From what I could tell, the air quality did improve markedly. I have no idea what was behind that wall, but it wasn’t pleasant. But what’s a little asbestos among friends, eh? 

In all seriousness, since we do take our RVs to places where the pollen and dust count could be higher, taking this along makes sense. The size is certainly small enough, but I’ve also been happy with the performance. 

Further, for those who travel with pets, the amount of pet hair that can get trapped in a small space like an RV could be the justification for this alone. 

Other thoughts

When I was testing this I hadn’t finished the electrical upgrades to the vintage trailer yet, so I was running it with my Jackery “solar generator.” Power consumption is low at just 36 watts through a wall wart power supply. 

I’ve had this for just over a month now so I haven’t had to replace the filter, naturally. But the company sells them directly for $29.99. 

I had already installed a high-end filtration system in my house several years ago, so I shut that down and brought the Dreo unit inside. I can literally tell when I pull the plug on the larger unit at this time of year, when pollen is everywhere, so this, too, was one armchair way of testing the Dreo. My conclusion was that I couldn’t really tell the difference, but the price difference was substantial. The fancy air purifier we have in the house was almost $600—this one is just $149. Here’s a link to it on Amazon.

I can see this making a lot of sense for RVers who want to minimize pollen or pet dander without breaking the bank or taking up a lot of power or space in their RVs. I think you’ll be finding this one has a happy home in mine.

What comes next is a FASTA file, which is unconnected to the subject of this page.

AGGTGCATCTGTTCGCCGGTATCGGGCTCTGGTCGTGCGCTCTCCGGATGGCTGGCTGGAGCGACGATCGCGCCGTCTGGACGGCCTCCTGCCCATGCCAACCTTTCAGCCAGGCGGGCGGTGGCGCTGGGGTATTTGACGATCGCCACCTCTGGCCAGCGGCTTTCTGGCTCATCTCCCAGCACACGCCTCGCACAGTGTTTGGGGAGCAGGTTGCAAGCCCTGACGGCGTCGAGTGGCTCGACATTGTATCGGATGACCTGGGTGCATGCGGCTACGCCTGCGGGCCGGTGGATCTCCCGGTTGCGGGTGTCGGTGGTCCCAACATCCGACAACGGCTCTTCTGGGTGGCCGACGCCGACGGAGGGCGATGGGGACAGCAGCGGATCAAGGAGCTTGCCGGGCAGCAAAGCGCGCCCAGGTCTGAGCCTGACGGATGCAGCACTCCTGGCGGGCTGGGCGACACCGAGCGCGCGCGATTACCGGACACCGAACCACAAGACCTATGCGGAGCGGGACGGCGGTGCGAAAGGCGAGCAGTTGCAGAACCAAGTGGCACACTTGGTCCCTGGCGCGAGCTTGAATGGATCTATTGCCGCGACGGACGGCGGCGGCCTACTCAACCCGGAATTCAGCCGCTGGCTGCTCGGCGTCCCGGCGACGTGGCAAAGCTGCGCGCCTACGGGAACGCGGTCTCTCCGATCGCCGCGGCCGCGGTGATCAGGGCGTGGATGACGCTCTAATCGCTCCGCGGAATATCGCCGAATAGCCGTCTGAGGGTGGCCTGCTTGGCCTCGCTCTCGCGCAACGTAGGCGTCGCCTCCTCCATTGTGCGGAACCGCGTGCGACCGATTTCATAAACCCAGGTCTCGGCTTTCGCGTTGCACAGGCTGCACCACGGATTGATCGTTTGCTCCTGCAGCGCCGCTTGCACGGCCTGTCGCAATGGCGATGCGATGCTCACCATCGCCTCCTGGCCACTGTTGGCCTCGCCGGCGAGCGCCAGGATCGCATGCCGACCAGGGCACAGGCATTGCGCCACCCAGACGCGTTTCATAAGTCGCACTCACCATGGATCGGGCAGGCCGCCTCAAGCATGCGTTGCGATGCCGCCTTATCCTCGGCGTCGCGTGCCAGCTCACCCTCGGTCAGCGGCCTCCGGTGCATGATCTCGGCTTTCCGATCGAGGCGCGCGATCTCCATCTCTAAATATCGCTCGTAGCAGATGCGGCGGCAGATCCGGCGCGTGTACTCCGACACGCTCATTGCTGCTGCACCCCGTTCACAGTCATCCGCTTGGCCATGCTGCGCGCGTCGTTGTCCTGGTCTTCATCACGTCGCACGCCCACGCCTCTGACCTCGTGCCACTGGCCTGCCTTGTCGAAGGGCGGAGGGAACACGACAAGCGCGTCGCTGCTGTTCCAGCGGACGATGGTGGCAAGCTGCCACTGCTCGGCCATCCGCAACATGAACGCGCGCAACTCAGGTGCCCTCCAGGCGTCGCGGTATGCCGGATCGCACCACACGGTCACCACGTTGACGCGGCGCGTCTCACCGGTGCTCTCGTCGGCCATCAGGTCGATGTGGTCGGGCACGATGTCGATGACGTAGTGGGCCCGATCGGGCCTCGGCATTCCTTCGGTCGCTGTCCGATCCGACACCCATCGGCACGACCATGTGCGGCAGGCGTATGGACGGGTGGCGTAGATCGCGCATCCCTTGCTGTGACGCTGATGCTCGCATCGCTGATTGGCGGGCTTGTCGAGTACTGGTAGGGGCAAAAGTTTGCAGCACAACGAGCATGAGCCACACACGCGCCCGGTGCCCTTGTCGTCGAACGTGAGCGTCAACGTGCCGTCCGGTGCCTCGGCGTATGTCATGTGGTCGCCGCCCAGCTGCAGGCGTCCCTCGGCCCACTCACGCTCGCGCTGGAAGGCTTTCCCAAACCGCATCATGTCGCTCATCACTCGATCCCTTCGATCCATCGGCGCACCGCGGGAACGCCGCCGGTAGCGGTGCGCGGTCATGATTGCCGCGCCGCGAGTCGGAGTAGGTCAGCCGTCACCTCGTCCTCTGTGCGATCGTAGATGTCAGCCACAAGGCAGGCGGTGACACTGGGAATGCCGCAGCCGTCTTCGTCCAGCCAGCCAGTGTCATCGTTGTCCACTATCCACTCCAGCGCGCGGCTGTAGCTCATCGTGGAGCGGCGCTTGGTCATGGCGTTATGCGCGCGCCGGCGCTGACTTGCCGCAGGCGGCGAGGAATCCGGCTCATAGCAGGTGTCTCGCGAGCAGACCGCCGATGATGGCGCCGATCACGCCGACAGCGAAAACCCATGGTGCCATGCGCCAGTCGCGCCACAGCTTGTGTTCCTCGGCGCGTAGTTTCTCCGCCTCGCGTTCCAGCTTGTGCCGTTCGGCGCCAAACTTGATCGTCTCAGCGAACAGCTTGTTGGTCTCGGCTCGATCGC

Learn more on Dreo’s website.

##RVT1043

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Pierre
6 months ago

Sounds like a quiet unit but normal conversational speech is usually 50-65 decibels not “near 80”. Persistent noise >70 decibels potentially can cause hearing loss. If your conversational speech is truly near 85 db then I’d recommend you see an audiologist for a hearing eval.

Karen Grace
6 months ago

I could not find this brand on Amazon

Admin
RV Staff(@rvstaff)
6 months ago
Reply to  Karen Grace

Here’s a link to the product on Amazon: https://amzn.to/3pZlhwI Thanks for mentioning that, Karen. Have a good evening. 🙂 –Diane

john
6 months ago

I think the math is more than a little off

david
6 months ago

The article is getting “cubic feet” mixed up with “square footage”, big difference, could be off by a 100% if you have 10′ ceilings.

Last edited 6 months ago by david
Dale McBain
6 months ago

Excuse me! 247 air changes per hour, that must be a really tiny room! A room the measures 8’x8’x8’, with an air handler rated 176 CFM would have just over 20 air changes per hour. What else are they lying about?